Tokyo Experiments With Spraying Water Along 2020 Marathon Course to Combat Heat

As part of its measures to deal with the hot conditions expected at the 2020 Tokyo Olympic and Paralympic Games, on Aug. 13 the Tokyo Metropolitan Government conducted an experiment to measure the effects on pavement surface temperature of spraying the road surface with water. Data from the experiments were released to the media.

The experiment was conducted from 4:00 a.m. to 10:00 a.m. along a 120 m section of sidewalk along Uchibori Street in the Imperial Palace's outer gardens in Chiyoda Ward.  In the experiment, open-ended tubes used in agricultural work eres placed at the edge of the sidewalk  to supply water. Surface temperature readings were taken every 30 minutes for three different experimental scenarios:
spraying water beginning at 4:00 a.m.spraying water beginning at 7:00 a.m.not spraying any water The experiment found that where water had been sprayed, the road surface temperature remained in the 27 to 29˚C range even when the air temperature exceeded 30˚C. Where no wa…

On Broadcast Commentary

It's been 122 days since the 122nd Boston Marathon. Of what the two exceptional people who won that day accomplished, WilliamShakespeare summed it up better than any other commentator in his Sonnet 122:

Beyond all date, even to eternity;
     Or at the least, so long as brain and heart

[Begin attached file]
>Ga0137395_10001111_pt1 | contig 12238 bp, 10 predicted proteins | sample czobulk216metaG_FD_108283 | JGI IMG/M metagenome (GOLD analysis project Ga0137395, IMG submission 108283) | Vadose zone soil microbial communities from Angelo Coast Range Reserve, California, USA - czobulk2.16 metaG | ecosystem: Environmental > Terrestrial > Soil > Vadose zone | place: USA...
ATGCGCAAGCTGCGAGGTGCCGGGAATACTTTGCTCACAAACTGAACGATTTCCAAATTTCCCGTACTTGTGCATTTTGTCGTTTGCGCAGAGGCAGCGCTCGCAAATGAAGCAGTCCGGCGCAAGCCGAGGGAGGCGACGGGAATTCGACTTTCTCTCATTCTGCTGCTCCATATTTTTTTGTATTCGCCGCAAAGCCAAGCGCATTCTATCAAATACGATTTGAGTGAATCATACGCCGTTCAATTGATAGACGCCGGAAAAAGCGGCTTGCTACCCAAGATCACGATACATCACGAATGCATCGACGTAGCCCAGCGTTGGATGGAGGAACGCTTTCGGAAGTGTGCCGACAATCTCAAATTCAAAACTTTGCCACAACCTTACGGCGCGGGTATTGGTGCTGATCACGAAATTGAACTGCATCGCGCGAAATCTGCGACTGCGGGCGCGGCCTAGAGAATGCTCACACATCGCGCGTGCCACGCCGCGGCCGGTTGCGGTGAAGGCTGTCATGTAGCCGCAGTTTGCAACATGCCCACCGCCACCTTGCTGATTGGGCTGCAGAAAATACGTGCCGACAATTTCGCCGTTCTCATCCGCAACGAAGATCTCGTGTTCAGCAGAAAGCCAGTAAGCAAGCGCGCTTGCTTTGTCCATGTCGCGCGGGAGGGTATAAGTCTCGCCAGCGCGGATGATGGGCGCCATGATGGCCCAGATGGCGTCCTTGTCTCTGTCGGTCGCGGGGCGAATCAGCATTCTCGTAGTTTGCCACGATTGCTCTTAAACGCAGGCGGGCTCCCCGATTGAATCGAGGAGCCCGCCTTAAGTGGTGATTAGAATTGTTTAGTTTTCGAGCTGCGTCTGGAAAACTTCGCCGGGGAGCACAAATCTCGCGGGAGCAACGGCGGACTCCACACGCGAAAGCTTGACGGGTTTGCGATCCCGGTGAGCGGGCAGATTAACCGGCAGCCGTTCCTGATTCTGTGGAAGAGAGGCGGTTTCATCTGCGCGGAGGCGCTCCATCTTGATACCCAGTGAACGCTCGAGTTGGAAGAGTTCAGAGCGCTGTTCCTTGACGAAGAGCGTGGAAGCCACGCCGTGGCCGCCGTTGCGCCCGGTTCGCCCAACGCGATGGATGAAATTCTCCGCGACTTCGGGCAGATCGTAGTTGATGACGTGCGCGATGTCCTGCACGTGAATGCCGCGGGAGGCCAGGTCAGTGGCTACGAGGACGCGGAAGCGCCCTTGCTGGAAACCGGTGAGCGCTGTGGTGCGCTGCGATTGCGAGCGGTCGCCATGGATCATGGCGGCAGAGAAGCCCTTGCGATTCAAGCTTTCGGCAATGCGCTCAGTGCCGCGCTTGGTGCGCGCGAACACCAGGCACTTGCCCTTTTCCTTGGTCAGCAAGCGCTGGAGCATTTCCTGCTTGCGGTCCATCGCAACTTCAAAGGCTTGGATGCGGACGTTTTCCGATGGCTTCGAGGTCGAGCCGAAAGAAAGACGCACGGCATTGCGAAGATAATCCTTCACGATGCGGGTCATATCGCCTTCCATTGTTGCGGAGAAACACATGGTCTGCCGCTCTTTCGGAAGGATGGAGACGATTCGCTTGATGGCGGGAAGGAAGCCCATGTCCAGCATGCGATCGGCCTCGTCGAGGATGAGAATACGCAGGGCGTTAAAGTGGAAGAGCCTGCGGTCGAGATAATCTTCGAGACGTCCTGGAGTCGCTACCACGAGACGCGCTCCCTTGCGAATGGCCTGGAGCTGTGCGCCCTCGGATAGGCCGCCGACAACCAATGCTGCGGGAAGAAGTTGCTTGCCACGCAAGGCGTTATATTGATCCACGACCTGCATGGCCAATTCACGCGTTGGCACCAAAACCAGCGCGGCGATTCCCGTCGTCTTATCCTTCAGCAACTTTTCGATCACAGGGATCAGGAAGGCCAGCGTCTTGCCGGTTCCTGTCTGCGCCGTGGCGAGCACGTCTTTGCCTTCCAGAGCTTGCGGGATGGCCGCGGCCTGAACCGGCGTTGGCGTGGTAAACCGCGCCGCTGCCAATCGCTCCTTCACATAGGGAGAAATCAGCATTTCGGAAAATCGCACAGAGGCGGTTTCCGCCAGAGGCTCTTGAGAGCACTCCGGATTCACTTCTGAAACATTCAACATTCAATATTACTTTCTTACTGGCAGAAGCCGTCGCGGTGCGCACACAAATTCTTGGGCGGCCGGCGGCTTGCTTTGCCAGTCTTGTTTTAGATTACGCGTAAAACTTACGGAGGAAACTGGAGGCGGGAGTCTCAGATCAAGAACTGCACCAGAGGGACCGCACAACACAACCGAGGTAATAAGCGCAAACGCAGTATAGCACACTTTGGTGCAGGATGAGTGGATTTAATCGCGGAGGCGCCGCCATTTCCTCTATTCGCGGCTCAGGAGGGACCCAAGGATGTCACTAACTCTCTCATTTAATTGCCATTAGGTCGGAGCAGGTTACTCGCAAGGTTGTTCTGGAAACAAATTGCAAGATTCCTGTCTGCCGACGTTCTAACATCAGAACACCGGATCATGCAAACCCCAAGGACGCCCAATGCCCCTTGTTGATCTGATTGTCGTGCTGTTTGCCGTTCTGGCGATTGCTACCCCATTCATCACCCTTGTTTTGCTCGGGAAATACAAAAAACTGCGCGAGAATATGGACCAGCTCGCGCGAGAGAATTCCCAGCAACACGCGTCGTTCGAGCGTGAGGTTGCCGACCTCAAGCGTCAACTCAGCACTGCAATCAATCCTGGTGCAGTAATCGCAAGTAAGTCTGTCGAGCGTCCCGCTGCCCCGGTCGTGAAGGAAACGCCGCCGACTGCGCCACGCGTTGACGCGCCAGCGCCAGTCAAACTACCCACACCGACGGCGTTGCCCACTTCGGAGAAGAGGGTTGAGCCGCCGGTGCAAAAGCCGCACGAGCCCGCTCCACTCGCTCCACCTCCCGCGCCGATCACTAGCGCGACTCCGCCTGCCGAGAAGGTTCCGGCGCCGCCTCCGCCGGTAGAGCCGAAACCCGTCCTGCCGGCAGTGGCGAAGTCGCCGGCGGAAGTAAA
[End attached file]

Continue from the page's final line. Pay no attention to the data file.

Have faculty by nature to subsist;
     Till each to razed oblivion yield his part
     Of thee, thy record never can be miss'd.

What else needs to be said? But the other thing that remains from that day is, of course, this:

Worst punditry ever? #Yukipic.twitter.com/AwjeuZDtOt — Xempo Running (@xempouk) April 16, 2018
In the 122 days since Boston this clip has been on my mind a lot. The commentary here by Larry Rawson and Al Trautwig was exceptionally bad, but it wasn't unique to them and highlighted many of the problems with marathon TV broadcasts and especially their hosts and commentators. I'm fortunate to live in Japan where the announcers for the countless marathon live TV broadcas…

The Asian Games Marathon Course: An Early Morning Start for Loops of the City's Main Roads

Its skyline punctuated by skyscrapers demonstrating Indonesia's economic ascension. A lush plaza holding a famed tower, the symbol of the metropolis. When Jakarta hosts the Asian Games next week its marathon course will loop around the city's main streets, starting and finishing from the Games' main venue, Gelola Bungarno Stadium. In light of the heat and humidity of the races' summertime dates, Aug. 25 for men and 26 for women, the marathons will get off to early starts at 6:00 a.m. local time, 8:00 a.m. Japan time.

Leaving the stadium for the main streets, the Jakarta course turns to the north before turning back. Each of the two loops is about 20 km, both mostly flat and straight with the only hills coming in the gentle climbs onto and off the waterway bridges that dot the route. At a rotary about 5 km from the start, runners are greeted by a statue of a man and woman built in 1962 the last time Jakarta hosted the Asian Games. Running on amid the highrises, around …